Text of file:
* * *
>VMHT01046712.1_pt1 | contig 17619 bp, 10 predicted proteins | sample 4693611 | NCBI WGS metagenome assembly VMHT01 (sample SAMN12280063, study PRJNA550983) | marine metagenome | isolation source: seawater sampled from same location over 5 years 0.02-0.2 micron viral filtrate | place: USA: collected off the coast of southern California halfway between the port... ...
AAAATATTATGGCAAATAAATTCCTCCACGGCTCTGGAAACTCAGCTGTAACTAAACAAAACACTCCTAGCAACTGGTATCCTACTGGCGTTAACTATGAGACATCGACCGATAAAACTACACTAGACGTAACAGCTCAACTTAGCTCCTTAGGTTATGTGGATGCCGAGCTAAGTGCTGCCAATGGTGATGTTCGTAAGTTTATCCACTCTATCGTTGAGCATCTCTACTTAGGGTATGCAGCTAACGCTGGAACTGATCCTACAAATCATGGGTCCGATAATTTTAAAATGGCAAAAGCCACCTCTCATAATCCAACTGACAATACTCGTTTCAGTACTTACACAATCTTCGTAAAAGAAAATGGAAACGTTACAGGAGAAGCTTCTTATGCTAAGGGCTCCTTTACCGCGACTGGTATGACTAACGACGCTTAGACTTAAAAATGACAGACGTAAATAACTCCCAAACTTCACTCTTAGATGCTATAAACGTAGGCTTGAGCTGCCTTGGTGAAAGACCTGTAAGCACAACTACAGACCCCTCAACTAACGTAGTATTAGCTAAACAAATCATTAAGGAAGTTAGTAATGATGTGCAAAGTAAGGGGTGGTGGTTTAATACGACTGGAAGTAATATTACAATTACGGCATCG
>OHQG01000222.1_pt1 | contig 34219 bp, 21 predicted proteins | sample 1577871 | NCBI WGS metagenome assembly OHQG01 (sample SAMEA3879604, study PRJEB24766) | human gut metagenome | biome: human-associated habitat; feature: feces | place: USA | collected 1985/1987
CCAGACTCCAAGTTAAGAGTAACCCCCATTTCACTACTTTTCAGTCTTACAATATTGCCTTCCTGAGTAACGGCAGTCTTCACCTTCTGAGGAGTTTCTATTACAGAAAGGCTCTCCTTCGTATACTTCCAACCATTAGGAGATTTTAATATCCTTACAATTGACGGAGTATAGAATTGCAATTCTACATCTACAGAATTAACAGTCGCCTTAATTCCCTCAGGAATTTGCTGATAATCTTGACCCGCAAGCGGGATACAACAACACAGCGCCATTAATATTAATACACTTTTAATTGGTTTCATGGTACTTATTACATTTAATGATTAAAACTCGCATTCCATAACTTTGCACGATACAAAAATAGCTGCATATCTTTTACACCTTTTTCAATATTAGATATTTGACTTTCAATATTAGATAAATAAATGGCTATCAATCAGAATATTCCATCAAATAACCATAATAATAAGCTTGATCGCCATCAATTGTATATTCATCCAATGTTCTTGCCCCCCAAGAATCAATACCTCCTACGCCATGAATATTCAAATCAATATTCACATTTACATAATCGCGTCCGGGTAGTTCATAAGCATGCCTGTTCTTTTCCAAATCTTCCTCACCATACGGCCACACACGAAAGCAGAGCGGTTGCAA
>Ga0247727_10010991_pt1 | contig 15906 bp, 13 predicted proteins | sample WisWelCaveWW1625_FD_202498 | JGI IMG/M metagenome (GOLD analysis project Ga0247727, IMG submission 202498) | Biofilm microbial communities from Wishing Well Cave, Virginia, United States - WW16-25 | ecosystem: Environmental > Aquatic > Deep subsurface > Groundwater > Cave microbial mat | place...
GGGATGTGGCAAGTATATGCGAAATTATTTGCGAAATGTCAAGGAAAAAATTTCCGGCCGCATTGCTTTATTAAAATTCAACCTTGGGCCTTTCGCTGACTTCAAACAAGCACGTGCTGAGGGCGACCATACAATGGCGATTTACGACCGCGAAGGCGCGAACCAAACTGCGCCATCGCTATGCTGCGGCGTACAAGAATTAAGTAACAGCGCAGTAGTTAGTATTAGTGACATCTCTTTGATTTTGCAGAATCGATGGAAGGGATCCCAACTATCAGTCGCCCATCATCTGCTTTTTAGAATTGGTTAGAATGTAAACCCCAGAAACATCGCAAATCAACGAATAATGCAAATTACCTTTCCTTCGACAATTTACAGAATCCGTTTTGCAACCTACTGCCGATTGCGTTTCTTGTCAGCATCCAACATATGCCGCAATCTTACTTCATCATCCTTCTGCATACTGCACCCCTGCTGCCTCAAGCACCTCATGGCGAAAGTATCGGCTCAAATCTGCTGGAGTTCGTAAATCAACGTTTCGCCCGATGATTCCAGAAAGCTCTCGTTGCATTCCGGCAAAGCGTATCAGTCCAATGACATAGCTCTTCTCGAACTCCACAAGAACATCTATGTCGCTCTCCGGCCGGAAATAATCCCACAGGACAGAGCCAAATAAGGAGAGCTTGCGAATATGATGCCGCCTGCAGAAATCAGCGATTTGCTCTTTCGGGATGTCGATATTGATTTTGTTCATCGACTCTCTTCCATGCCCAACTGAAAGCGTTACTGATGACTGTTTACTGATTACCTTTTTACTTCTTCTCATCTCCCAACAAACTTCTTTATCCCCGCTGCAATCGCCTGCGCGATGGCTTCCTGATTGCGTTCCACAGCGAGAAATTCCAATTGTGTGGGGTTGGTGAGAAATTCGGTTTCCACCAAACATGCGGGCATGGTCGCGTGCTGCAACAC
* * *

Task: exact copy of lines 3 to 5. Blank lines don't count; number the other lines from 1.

>OHQG01000222.1_pt1 | contig 34219 bp, 21 predicted proteins | sample 1577871 | NCBI WGS metagenome assembly OHQG01 (sample SAMEA3879604, study PRJEB24766) | human gut metagenome | biome: human-associated habitat; feature: feces | place: USA | collected 1985/1987
CCAGACTCCAAGTTAAGAGTAACCCCCATTTCACTACTTTTCAGTCTTACAATATTGCCTTCCTGAGTAACGGCAGTCTTCACCTTCTGAGGAGTTTCTATTACAGAAAGGCTCTCCTTCGTATACTTCCAACCATTAGGAGATTTTAATATCCTTACAATTGACGGAGTATAGAATTGCAATTCTACATCTACAGAATTAACAGTCGCCTTAATTCCCTCAGGAATTTGCTGATAATCTTGACCCGCAAGCGGGATACAACAACACAGCGCCATTAATATTAATACACTTTTAATTGGTTTCATGGTACTTATTACATTTAATGATTAAAACTCGCATTCCATAACTTTGCACGATACAAAAATAGCTGCATATCTTTTACACCTTTTTCAATATTAGATATTTGACTTTCAATATTAGATAAATAAATGGCTATCAATCAGAATATTCCATCAAATAACCATAATAATAAGCTTGATCGCCATCAATTGTATATTCATCCAATGTTCTTGCCCCCCAAGAATCAATACCTCCTACGCCATGAATATTCAAATCAATATTCACATTTACATAATCGCGTCCGGGTAGTTCATAAGCATGCCTGTTCTTTTCCAAATCTTCCTCACCATACGGCCACACACGAAAGCAGAGCGGTTGCAA
>Ga0247727_10010991_pt1 | contig 15906 bp, 13 predicted proteins | sample WisWelCaveWW1625_FD_202498 | JGI IMG/M metagenome (GOLD analysis project Ga0247727, IMG submission 202498) | Biofilm microbial communities from Wishing Well Cave, Virginia, United States - WW16-25 | ecosystem: Environmental > Aquatic > Deep subsurface > Groundwater > Cave microbial mat | place...